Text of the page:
After 82 games, numerous injuries, several startling performances and pulling a few rabbits out of hats, the second-seeded Denver Nuggets return to the playoffs for the first time since 2013. They face the seventh-seeded San Antonio Spurs, which is a sore spot with fans who remember their casual decimation of the Carmelo-Anthony-led Nuggets in 2005 and 2007. The same coach is at the helm for the Spurs now, though lacking a Tim Duncan to dispatch the Nuggets quite that easily.

That said this is a matchup that will require the Nuggets to bring the focus that has been missing for the past few weeks. Gregg Popovich will have his team prepared to take advantage of any Nuggets mistakes, and Denver cannot afford to spot the Spurs even a single game. The playoffs are unfamiliar to most of Denver’s players, but they’ll need to hit the ground running – perhaps literally – to continue achieving the goals they’ve set for themselves this year.

What Denver Brings

Jokic-ball. The Nuggets have figured out how to defend decently around their unconventional center (mostly thanks to the efforts of Paul Millsap) but the heartbeat of the team will always be his unique offensive creation. This year didn’t feel as flashy as years past, but Nikola Jokic put up the sort of numbers only seen five decades ago in the NBA by a big man.

The Nuggets have a bundle of guards who should be able to score, but injuries have reduced the effectiveness several members of that cadre, most seriously Gary Harris and Will Barton. Those injuries led to the emergence of Monte Morris and Malik Beasley, however, and it will be up to coach Michael Malone to figure out how to find the hot hand among all the guard choices in a shortened rotation.

What San Antonio Brings

Execution. The Spurs held Denver to an average of 103 points per game in their first three meetings this year. Two of those were without Paul Millsap, but Popovich respects both Jokic and Michael Malone and managed to curtail Denver’s offensive output without having an all-world paint defender like Rudy Gobert to deploy.

The Spurs will be disciplined, understand Malone’s own holy grail of defending without fouling, and have enough offensive weapons to cause Denver problems. They are also extremely patient about creating the right shot, as the Spurs are top-two in the league in both three point percentage and two point percentage. Far from being a run-and-gun team, the Spurs remain methodical and boring executioners, and the Nuggets need to avoid sticking their heads under that guillotine.

Key Things to Watch

1) Free throws. As our own Adam Mares said once the matchup was finalized, the Spurs are good at not fouling and Denver is lousy at getting to the line:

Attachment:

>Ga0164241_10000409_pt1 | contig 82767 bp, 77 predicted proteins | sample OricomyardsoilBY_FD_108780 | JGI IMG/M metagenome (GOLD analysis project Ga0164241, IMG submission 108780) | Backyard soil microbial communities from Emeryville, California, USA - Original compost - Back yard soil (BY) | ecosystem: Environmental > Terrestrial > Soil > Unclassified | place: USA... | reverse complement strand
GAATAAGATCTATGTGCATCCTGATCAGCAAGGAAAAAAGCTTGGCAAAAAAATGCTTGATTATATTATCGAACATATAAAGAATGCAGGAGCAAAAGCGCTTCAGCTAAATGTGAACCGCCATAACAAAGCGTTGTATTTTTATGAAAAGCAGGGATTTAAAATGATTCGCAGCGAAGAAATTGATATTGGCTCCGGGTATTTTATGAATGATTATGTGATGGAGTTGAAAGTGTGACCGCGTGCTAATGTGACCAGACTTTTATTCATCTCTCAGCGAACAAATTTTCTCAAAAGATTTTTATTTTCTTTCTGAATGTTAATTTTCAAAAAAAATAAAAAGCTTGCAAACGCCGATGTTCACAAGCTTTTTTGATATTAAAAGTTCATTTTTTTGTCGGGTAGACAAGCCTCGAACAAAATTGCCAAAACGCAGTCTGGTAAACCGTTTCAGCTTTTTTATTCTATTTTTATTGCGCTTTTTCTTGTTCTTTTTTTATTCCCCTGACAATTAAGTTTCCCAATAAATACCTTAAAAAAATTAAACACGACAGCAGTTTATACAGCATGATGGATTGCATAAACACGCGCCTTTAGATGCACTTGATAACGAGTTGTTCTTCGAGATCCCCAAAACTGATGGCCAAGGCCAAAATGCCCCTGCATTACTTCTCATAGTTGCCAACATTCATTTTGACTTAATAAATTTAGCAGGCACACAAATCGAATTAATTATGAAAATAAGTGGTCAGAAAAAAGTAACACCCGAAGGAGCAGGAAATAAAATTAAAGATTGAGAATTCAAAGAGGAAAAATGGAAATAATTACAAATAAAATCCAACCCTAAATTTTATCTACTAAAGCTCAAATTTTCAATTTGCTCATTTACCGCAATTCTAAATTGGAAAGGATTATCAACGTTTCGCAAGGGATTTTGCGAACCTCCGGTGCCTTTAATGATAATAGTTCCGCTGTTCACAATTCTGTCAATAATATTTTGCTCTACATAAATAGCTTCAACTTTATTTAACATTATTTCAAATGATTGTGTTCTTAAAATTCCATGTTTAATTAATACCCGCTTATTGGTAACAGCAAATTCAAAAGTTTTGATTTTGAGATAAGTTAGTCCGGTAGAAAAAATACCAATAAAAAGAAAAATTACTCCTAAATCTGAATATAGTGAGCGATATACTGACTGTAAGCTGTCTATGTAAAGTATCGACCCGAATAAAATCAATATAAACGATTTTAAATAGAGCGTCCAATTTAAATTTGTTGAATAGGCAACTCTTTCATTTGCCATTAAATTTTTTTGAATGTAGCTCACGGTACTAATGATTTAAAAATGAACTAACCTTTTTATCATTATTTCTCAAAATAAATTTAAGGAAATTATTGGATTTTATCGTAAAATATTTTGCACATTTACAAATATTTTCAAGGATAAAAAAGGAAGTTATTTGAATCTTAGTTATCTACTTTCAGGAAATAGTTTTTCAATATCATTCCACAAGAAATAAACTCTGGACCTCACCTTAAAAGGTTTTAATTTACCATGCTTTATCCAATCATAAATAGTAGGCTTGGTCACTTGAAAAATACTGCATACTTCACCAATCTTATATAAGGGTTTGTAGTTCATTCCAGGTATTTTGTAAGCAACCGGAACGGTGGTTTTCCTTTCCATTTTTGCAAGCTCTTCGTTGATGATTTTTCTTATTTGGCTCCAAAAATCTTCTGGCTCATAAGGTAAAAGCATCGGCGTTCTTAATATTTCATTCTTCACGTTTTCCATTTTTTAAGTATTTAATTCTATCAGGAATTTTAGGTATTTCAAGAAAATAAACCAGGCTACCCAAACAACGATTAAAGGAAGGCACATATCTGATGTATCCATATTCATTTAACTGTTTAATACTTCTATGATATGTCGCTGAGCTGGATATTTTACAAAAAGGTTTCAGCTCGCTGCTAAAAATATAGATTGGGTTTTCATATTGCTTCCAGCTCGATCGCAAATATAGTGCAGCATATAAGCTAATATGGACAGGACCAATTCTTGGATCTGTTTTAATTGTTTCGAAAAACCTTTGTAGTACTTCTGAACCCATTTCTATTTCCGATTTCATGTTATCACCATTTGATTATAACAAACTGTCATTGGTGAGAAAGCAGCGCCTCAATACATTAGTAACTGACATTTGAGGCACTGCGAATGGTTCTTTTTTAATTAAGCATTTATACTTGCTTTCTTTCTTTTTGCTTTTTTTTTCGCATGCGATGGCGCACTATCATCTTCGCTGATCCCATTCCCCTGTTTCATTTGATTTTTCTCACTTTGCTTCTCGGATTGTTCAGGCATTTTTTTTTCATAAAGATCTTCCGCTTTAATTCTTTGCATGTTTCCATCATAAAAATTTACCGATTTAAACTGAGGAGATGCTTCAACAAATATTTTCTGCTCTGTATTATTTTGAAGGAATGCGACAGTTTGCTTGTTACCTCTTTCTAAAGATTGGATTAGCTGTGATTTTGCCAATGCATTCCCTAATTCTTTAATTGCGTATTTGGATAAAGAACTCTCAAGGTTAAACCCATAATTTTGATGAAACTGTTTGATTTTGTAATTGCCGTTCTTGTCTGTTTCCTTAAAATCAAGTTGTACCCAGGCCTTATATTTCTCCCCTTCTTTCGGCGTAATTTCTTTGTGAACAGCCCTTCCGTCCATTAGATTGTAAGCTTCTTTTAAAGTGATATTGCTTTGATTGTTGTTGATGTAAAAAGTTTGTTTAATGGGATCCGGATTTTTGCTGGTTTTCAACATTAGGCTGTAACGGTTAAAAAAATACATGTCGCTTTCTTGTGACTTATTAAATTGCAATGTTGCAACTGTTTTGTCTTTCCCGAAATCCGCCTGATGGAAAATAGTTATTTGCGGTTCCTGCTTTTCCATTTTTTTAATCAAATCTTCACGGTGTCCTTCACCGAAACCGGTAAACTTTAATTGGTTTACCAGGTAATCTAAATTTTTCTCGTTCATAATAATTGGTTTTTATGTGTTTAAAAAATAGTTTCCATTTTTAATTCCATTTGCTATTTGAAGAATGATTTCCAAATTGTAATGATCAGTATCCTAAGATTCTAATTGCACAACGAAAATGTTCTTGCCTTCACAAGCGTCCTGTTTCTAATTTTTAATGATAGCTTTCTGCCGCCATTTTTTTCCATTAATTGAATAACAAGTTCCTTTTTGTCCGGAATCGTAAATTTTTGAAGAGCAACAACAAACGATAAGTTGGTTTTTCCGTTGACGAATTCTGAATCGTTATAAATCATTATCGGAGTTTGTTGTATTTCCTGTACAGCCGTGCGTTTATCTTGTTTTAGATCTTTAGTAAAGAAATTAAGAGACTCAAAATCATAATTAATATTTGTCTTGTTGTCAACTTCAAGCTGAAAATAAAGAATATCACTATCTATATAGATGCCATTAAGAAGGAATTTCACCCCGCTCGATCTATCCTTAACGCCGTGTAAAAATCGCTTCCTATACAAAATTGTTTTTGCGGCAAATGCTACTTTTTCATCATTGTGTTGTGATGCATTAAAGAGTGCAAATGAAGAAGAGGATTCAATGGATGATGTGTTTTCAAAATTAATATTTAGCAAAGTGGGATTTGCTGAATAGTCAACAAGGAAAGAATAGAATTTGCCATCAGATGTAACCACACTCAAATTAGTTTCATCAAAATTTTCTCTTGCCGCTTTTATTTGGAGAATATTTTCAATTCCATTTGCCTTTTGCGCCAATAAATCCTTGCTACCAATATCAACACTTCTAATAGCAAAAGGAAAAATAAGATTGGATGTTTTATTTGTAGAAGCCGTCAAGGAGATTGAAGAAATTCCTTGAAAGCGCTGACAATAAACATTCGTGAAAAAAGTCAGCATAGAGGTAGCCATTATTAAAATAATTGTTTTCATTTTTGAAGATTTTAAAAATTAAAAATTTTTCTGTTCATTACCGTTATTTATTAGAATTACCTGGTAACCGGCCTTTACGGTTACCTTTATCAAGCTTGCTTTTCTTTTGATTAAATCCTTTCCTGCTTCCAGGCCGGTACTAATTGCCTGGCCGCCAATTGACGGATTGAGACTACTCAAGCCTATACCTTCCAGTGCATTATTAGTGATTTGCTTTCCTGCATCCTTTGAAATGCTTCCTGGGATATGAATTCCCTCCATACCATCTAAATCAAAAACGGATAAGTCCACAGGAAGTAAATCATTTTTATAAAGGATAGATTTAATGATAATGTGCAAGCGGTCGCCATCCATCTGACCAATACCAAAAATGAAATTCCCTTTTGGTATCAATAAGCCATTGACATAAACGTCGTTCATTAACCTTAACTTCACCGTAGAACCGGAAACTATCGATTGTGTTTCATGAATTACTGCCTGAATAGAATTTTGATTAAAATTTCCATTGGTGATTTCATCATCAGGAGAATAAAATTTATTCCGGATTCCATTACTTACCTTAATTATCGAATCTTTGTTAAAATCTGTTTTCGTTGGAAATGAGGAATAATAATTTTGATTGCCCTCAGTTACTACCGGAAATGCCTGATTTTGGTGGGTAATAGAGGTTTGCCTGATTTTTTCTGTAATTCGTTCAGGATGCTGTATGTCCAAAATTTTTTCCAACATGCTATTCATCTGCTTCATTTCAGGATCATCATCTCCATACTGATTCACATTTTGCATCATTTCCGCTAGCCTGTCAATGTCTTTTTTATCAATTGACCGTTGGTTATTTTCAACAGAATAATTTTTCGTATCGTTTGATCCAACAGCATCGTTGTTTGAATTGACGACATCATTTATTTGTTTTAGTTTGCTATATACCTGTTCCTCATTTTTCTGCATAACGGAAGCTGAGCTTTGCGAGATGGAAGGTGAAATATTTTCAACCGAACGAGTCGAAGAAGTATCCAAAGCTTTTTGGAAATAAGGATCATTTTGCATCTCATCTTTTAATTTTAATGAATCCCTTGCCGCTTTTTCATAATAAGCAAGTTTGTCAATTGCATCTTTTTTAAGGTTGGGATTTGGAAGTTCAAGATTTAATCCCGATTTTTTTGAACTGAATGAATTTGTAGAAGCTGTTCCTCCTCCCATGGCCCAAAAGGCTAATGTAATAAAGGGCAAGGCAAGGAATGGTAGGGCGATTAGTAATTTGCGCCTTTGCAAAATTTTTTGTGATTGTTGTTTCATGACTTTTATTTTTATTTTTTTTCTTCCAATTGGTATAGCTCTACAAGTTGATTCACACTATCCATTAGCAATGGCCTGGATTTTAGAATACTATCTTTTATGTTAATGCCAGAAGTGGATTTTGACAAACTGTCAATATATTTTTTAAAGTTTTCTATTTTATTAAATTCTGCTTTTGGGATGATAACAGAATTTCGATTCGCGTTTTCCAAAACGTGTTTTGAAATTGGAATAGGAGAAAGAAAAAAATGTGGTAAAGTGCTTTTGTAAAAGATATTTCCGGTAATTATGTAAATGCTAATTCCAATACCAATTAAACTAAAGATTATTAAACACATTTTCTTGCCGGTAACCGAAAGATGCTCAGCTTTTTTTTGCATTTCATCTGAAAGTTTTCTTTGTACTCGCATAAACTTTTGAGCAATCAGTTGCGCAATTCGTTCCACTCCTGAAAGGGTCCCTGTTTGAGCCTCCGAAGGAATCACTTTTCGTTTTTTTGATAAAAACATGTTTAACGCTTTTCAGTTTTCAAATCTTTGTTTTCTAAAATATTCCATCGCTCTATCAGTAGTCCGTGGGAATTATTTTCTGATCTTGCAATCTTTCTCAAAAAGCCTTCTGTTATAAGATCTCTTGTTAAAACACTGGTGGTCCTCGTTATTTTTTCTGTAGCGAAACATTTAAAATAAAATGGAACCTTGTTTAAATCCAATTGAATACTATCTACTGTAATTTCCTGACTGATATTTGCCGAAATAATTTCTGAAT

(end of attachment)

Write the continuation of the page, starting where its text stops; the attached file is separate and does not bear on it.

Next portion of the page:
Jokic has already been tossed a pair of times in the last month due to vocal disagreements with the way his fouls are being adjudicated, and the calls will only get stingier in this series. The Nuggets will have to find ways to score despite non-calls, and to force some calls with aggressive play inside. But getting calls is not how Denver has made their bones this season and won’t be how they win this series. Griping about it to the officials could be how they lose it, though, and no doubt Malone is emphasizing that every day to his All-World center.

Advantage: Refs

Advice: Denver has excellent appetite stimulants now, as well as tons of great restaurants. I’m not saying you wine and dine the refs, but some casual recommendations before tip-off and a display of decorum during Game 1 might go a long way toward making Game 2 a fair fight.

2) Veteran experience. Denver has Millsap, who will be making his 10th trip to the playoffs and has 87 games under his belt already. Mason Plumlee has 27, Will Barton has 7 off the bench…. and that’s it for Denver’s rotation pieces, unless you want to count the 10 minutes Trey Lyles scraped together over a pair of games with the Utah Jazz. Isaiah Thomas may be the playoff advisor of this squad, but the rest of Denver’s players are in uncharted territory. When you home brew a roster with lottery picks that’s what happens – and it puts Denver under more pressure since they need to come out strong at home. If the Spurs had home court maybe the Nuggets could take a game to find their footing, but they need to come out strong from the jump in Game 1 to avoid relinquishing the home court they just fought for 82 long games to get.

The Spurs have DeMar DeRozan and LaMarcus Aldridge as their veteran linchpins, but DeRozan has to overcome the playoff yips that have affected him in past years while Aldridge has to hold off Denver’s bigger front court with little expected assistance from the rest of San Antonio’s big men. The playoff spotlight won’t scare San Antonio’s best players, nor their coach. The Spurs will grind out every possession, exploit every weakness, and push Denver both offensively and defensively to create more cracks. Denver will have to be just as patient, something this season has hopefully taught them, and exploit their own mismatches to their fullest.

Advantage: Spurs

Advice: Accept that San Antonio is used to this and use the extra energy of the playoff crowd and atmosphere as a boost. Denver’s offense has been just 22nd best in the league since the All-Star Break and if any unit could use that infusion of energy to return to the cutting, dynamic approach from earlier in the year it would be Denver’s. Everything about this season has been new and different for the Nuggets. No sense in being afraid of the unknown now.